Vitamin D status and recurrent preterm birth: A nested case-control study in high-risk women

J. M. Thorp*, C. A. Camargo, P. L. McGee, M. Harper, M. A. Klebanoff, Y. Sorokin, M. W. Varner, R. J. Wapner, S. N. Caritis, J. D. Iams, M. W. Carpenter, A. M. Peaceman, B. M. Mercer, A. Sciscione, D. J. Rouse, S. M. Ramin, G. B. Anderson

*Corresponding author for this work

Research output: Contribution to journalArticlepeer-review

35 Scopus citations

Abstract

Objective To determine whether vitamin D status is associated with recurrent preterm birth, and any interactions between vitamin D levels and fish consumption. Design A nested case-control study, using data from a randomised trial of omega-3 fatty acid supplementation to prevent recurrent preterm birth. Setting Fourteen academic health centres in the USA. Population Women with prior spontaneous preterm birth. Methods In 131 cases (preterm delivery at <35 weeks of gestation) and 134 term controls, we measured serum 25-hydroxyvitamin D [25(OH)D] concentrations by liquid chromatography-tandem mass spectrometry (LC-MS) from samples collected at baseline (16-22 weeks of gestation). Logistic regression models controlled for study centre, maternal age, race/ethnicity, number of prior preterm deliveries, smoking status, body mass index, and treatment. Main outcome measures Recurrent preterm birth at <37 and <32 weeks of gestation. Results The median mid-gestation serum 25(OH)D concentration was 67 nmol/l, and 27% had concentrations of <50 nmol/l. Serum 25(OH)D concentration was not significantly associated with preterm birth (OR 1.33; 95% CI 0.48-3.70 for lowest versus highest quartiles). Likewise, comparing women with 25(OH)D concentrations of 50 nmol/l, or higher, with those with <50 nmol/l generated an odds ratio of 0.80 (95% CI 0.38-1.69). Contrary to our expectation, a negative correlation was observed between fish consumption and serum 25(OH)D concentration (-0.18, P < 0.01). Conclusions In a cohort of women with a prior preterm birth, vitamin D status at mid-pregnancy was not associated with recurrent preterm birth.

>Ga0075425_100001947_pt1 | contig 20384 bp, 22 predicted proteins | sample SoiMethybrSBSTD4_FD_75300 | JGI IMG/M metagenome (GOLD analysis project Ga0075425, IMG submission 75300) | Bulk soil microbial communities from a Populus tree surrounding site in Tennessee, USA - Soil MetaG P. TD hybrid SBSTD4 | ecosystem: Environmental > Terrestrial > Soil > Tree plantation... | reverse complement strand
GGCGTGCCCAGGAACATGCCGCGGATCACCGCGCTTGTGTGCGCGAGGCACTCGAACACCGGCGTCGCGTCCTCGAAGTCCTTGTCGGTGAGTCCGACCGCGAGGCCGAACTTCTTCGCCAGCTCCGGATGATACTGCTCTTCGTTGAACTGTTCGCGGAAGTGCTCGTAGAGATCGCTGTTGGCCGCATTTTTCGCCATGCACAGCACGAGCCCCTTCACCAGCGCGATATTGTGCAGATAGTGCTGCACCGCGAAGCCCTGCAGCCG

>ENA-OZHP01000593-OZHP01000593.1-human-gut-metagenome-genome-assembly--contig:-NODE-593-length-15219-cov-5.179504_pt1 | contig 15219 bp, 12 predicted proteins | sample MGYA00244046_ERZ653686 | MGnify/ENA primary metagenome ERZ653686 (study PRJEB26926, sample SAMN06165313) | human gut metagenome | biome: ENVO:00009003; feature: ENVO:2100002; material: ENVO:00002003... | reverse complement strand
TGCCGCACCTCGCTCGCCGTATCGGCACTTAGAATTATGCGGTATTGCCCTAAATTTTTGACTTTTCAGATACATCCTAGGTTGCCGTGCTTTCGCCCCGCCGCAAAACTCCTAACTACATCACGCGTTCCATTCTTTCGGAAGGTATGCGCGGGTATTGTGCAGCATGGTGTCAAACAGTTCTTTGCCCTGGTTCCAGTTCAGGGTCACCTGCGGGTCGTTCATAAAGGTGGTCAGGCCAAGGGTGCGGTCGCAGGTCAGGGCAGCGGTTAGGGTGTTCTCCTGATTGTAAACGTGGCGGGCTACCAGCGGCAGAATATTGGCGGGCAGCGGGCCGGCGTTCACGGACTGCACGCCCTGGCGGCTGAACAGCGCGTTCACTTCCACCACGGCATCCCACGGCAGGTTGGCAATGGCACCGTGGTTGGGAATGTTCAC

Original languageEnglish (US)
Pages (from-to)1617-1623
Number of pages7
JournalBJOG: An International Journal of Obstetrics and Gynaecology
Volume119
Issue number13
DOIs
StatePublished - Dec 2012

Keywords

  • Perinatal nutrition
  • preterm birth
  • vitamin D

ASJC Scopus subject areas

  • Obstetrics and Gynecology

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